Focus on AfDB and Africa’s top priority: Lighting up and powering Africa
- No economy in the world can progress without secure energy supply
- The AfDB invested US $1.5 billion to Light up and power Africa in 2016
Although African countries have spent money on energy during the last decades, the investments made have not kept pace with the continent’s population economic growth that increased the need for energy. Lack of reliable, abundant power is seriously hindering the continent’s transformation.
It is generally accepted that no economy in the world can progress without a secure energy supply. In the same vein, it is clear that the surest way to transform Africa and guarantee progress for its people, is to generate cost-effective power in a continent with abundant energy resources. There is a need for Africa to achieve universal access to electricity. Its energy poverty persists despite the continent’s enormous potential in renewable energy: 325 days of strong sunlight, 15 percent of the world’s hydropower potential, and good potential in wind and geothermal energy.
Despite this huge energy potential, more than 645 million people, the majority of them in rural areas, have no access to electricity. More than 30 countries report regular power outages that result in loss of working days (and income, including worker earnings), and economic output.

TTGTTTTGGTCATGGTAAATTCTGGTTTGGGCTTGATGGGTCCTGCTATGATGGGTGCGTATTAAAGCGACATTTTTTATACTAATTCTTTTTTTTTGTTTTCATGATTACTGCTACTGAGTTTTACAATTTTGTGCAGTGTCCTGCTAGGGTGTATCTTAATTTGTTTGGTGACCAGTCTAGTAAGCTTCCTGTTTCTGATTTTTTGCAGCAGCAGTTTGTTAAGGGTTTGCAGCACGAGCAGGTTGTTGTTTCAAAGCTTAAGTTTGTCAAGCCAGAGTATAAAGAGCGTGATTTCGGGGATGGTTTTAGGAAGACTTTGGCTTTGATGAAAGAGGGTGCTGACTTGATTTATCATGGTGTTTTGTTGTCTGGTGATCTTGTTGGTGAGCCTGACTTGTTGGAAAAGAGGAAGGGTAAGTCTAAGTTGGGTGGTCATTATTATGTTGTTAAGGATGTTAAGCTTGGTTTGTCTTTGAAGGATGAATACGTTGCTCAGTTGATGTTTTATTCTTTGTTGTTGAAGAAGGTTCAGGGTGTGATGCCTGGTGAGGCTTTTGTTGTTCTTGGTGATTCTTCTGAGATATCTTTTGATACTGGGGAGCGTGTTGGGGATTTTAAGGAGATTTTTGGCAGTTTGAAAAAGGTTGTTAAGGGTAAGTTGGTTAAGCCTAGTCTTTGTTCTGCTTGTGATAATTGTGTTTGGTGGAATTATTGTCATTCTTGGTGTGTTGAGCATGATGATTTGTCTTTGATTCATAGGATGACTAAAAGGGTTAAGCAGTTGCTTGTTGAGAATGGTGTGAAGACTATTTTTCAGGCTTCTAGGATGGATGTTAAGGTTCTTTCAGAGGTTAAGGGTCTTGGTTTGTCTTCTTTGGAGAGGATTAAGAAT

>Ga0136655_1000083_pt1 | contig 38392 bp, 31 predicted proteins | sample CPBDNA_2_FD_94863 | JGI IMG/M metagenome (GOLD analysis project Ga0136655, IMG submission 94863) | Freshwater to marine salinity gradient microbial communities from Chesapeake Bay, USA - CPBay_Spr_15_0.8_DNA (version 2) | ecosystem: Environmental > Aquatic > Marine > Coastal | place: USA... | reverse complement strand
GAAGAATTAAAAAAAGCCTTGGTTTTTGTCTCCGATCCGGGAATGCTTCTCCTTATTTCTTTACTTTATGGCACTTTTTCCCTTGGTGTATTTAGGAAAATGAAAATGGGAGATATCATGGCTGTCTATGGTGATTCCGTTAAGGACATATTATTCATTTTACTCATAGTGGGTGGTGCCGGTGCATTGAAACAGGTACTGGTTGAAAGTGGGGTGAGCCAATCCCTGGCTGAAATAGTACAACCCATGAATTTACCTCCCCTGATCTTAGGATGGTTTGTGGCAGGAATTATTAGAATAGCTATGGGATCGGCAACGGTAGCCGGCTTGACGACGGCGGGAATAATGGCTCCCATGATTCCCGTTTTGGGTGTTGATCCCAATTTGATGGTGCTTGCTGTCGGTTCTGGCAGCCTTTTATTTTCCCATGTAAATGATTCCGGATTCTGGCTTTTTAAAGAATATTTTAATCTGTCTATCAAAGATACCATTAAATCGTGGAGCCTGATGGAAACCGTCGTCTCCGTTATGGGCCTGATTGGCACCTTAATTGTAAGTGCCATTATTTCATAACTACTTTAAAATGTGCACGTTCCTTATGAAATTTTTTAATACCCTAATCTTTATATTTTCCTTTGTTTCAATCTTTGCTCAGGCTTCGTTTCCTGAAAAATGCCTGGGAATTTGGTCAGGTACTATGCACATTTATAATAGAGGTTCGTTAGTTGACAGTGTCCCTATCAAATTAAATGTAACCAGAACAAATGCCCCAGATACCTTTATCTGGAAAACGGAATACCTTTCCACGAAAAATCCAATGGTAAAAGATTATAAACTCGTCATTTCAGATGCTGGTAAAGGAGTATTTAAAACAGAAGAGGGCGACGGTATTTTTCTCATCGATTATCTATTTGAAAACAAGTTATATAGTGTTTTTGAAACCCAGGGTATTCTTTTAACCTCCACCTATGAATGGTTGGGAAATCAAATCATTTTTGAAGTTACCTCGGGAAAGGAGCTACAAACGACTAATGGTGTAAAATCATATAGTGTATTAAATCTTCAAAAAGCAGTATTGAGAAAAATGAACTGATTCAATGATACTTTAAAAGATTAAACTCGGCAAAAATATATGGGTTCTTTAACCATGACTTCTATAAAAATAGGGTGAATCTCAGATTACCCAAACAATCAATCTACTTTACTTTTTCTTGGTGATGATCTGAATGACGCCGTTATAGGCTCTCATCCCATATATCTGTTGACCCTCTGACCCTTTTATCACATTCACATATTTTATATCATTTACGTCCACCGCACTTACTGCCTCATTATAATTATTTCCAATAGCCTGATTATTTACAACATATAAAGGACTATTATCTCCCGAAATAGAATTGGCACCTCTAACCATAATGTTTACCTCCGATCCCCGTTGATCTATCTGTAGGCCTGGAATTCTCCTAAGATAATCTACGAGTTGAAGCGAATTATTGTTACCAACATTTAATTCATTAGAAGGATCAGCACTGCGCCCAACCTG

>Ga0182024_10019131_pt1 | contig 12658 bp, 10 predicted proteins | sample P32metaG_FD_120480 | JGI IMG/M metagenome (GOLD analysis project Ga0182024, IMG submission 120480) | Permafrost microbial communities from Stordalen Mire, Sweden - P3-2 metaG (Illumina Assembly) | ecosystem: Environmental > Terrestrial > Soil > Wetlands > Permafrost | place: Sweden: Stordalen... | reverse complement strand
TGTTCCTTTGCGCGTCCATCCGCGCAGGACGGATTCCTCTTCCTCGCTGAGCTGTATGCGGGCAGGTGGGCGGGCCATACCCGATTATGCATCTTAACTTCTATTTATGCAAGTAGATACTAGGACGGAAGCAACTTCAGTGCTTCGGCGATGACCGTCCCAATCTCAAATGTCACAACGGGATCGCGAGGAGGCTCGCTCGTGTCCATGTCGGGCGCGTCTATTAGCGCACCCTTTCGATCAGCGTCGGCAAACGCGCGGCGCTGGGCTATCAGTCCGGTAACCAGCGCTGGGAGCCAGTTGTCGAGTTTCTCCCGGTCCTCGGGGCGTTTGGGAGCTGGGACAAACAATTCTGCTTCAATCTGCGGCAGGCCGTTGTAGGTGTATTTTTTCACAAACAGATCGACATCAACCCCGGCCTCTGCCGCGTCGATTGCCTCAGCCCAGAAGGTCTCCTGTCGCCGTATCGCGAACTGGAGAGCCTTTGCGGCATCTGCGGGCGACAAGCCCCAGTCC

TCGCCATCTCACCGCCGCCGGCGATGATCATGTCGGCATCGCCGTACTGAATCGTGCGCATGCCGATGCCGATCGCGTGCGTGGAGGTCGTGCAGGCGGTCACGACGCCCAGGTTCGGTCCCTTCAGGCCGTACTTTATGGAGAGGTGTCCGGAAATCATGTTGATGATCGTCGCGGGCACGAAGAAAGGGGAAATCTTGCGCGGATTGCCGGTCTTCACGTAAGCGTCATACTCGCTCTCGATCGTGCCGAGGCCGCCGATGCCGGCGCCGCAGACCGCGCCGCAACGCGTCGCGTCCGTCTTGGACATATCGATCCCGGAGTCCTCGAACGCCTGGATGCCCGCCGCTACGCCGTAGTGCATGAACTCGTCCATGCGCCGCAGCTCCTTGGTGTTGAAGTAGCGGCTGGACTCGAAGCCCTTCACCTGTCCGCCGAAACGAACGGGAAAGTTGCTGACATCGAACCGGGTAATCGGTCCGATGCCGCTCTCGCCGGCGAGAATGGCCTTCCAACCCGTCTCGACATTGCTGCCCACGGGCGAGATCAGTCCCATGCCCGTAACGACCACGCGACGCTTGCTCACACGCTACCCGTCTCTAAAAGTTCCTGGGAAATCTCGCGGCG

By 2050, Africa will have the same population as that of China and India’s combined today, with rising consumer demand from a growing middle class. The cities will be booming, as the number of urban areas with populations of millions of people will rise.
US $1.5 billion to Light up and power Africa in 2016
Even though the continent’s economy is growing strongly and remains a bright spot in the global landscape, access to electricity remains a challenge. The AfDB is determined to change this quickly, and that is why it has launched the New Deal on Energy for Africa. The Bank’s goal is to help achieve universal access to electricity within 10 years. To achieve this vision, the institution has rolled out its plan to invest US $12 billion in the energy sector over the next five years and leverage US $45-50 billion from the private sector. The Bank plans to connect 130 million people to the grid system, 75 million people through off-grid systems and provide 150 million people with access to clean cooking energy.